For digital objects to be sustained and available, the people who make them need to be aware of the need for active management over time, as discussed in my last post. This is as true in the visual arts as anywhere else.
I’ve recently become involved with an initiative here at Oxford which may help get this message out to the research community and specifically those working in practice-based research including the creative arts.
Supported by the Oxford IT Innovation Fund, the Oxford Artistic and Practice-Based Research Platform (OAR) offers an intervention in the current publishing model (something that is, in my opinion, urgently needed). It’s for those carrying out research in any discipline who use different media as part of research practice, such as film, photography, other forms of visualisations or performance; who are involved in research about creative or dynamic artistic or practice based methodologies; or who wish to explore different ways of understanding or undertaking research beyond the written word.
OAR will deliver two issues per year of a downloadable publication which will be openly licensed. These downloadable documents will – it is hoped – present a wide range of digital objects as contributions including text, audio, video, livestreams, software, data objects and anything else that the platform software can accommodate.
Each issue of this web-based journal will correspond to a particular theme as follows. I have added my own interpretations of each theme in brackets but these are my ideas only – there will be more/others and none are compulsory.
- Issue 0: ‘Response’ (what does it mean to respond?, the relationship between an action and a counteraction, the value of responses in experimentation and the creation of knowledge, how to accredit responses in scholarly research, are artists responsible for responses to creative work?)
- Issue 1: ‘Sites of Research’ (situations in which research takes place, field sites, context, where research outputs are situated)
- Issue 2: ‘Validity’ (research validity, validity of methods, validity of practices, who/what is valid in research and making practices)
- Issue 3: ‘That’s all there is’ (ending, completion, whether / how we know research is finished, can we ever finish the creative process? Reminded me of this article http://www.artnews.com/2014/02/24/when-is-an-artwork-finished/)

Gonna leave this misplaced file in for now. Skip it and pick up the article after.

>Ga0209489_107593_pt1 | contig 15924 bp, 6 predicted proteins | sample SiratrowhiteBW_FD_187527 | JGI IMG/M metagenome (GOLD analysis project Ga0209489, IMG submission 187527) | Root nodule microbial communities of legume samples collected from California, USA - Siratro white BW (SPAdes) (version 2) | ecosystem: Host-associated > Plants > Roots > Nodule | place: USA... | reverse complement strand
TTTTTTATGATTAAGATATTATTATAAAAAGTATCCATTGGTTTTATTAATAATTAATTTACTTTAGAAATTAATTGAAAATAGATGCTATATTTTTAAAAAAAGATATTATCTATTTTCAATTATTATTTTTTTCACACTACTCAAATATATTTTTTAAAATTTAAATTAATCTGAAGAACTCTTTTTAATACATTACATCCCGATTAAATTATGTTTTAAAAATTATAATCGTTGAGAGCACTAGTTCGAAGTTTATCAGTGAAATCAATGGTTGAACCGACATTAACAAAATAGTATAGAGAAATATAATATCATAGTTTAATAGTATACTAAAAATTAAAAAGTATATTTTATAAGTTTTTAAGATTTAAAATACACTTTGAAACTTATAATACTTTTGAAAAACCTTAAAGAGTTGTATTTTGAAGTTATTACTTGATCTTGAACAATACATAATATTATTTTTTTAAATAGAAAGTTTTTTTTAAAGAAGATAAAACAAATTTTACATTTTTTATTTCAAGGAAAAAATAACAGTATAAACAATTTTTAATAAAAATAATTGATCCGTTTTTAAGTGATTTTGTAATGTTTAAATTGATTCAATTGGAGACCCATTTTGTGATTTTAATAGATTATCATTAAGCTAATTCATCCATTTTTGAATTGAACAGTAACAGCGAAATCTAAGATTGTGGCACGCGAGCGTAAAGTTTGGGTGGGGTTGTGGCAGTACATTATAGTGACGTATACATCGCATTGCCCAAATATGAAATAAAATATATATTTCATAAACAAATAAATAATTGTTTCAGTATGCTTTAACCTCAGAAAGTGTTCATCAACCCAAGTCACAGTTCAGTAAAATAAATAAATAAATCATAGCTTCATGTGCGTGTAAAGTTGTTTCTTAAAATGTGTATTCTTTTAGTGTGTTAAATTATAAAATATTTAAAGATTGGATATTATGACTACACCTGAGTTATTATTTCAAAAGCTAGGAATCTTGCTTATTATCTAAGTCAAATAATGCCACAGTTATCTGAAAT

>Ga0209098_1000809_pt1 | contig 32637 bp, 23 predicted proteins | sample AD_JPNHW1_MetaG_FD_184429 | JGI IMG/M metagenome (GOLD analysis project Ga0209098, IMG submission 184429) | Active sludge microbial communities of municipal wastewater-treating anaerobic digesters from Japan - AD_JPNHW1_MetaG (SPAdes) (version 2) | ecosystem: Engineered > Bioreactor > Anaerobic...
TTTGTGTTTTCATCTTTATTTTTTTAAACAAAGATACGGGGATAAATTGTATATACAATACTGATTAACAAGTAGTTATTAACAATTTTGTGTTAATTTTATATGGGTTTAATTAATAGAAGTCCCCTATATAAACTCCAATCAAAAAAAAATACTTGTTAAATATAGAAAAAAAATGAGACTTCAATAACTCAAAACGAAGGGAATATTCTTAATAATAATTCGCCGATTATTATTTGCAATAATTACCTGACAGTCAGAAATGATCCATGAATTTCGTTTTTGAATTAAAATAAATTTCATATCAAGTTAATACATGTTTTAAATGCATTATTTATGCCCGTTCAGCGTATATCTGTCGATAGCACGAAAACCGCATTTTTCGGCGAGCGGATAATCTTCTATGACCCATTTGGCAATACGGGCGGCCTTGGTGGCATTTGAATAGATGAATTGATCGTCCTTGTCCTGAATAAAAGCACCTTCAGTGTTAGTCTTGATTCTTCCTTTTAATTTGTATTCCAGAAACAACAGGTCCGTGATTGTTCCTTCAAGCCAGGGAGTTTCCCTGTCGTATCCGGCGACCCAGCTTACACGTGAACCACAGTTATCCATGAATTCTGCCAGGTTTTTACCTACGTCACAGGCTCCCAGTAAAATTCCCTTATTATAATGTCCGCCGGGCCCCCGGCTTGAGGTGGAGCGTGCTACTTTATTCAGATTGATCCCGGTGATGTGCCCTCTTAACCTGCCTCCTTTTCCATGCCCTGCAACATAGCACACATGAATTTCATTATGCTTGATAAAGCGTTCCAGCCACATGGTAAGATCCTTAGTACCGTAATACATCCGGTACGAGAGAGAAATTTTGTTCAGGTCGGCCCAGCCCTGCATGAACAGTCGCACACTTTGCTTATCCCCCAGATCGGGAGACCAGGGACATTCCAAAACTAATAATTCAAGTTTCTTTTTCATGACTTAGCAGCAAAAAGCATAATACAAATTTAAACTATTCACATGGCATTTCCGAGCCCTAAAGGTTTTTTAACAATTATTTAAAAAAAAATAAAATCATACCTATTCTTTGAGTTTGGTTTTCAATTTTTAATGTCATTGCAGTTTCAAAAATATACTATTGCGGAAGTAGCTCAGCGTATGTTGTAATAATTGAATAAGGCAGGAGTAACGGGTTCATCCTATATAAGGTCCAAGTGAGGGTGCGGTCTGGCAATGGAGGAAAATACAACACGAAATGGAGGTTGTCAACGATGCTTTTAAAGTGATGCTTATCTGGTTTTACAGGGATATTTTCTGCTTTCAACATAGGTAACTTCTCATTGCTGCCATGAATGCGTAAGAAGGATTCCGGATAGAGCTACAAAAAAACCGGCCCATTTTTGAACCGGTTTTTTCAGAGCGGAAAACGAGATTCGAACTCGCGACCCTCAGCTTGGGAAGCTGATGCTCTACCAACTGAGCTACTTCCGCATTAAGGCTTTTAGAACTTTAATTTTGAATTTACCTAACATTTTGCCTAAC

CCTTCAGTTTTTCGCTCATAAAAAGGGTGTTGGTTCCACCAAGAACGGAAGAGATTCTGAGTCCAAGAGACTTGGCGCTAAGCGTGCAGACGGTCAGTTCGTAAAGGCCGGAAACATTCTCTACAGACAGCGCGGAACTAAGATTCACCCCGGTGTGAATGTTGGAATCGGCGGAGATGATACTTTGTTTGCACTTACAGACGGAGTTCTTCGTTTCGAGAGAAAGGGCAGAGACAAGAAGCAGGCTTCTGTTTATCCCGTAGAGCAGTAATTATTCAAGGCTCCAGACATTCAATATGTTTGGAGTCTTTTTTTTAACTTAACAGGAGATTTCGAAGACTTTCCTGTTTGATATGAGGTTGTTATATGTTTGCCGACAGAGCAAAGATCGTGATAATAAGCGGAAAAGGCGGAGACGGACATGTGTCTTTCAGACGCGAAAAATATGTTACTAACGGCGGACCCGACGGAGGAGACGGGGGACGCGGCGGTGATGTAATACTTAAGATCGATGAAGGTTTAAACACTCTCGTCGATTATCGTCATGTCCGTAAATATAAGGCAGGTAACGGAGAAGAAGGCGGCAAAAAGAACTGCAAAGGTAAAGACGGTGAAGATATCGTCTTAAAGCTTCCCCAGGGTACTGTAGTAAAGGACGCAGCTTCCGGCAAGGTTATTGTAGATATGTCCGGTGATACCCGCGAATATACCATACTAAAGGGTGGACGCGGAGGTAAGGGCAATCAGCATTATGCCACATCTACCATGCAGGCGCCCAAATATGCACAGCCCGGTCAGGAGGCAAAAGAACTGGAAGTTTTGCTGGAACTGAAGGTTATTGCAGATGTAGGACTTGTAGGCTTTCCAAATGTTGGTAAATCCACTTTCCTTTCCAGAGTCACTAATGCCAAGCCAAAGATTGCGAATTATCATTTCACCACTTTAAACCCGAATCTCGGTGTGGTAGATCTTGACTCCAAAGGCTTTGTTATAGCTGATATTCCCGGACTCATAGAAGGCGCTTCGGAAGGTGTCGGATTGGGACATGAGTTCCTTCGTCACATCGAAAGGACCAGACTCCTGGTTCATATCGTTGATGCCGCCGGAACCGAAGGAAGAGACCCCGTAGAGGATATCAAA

- Issue 4: ‘Collaboration’ (differences in disciplinary norms towards collaborative work, accreditation, tension and power in collaborative relationships, can artwork be crowdsourced?)
As you can see, these are rich and thought-provoking themes which offer potential for some compelling contributions and – in some cases – interrelated with each other. The practice-based nature of the research implies particular potential for innovative contributions through lots of different types of digital media. In addition, the platform will encourage and make available scholarly responses and reactions to the original contributions, on a rolling basis.
This project obviously has its own value and potential, but particularly compelling to me are the considerations it poses around the role, value and management of digital objects in art making and practice-based research, and the different ways in which we carry out and evidence our research practices. There is a considerable amount of work in the area of the witnessing of scientific research. Think of the lab sciences: what, after all, are experiments in that environment but a set of actions performed in a particular place and time, which are subsequently claimed to mean something? What OAR brings is a focus on a particular set of epistemological strategies which are presented in a way that makes sense to those working in the creative arts, humanities and social sciences as well as the bench sciences.
The OAR team consists of a group of Ruskin postgraduate students who, whilst situated primarily in the fine art and history of art domains (including art theory and philosophy), are committed to stimulating the production, publication and exchange of interdisciplinary research methods, practices and outputs. You can find out more about the journal platform at http://blogs.it.ox.ac.uk/innovation-challenges/oar/. The team can be engaged with on Twitter at @ and on Facebook at https://www.facebook.com/groups/1698611737090148/. I can’t wait to see what comes out of this!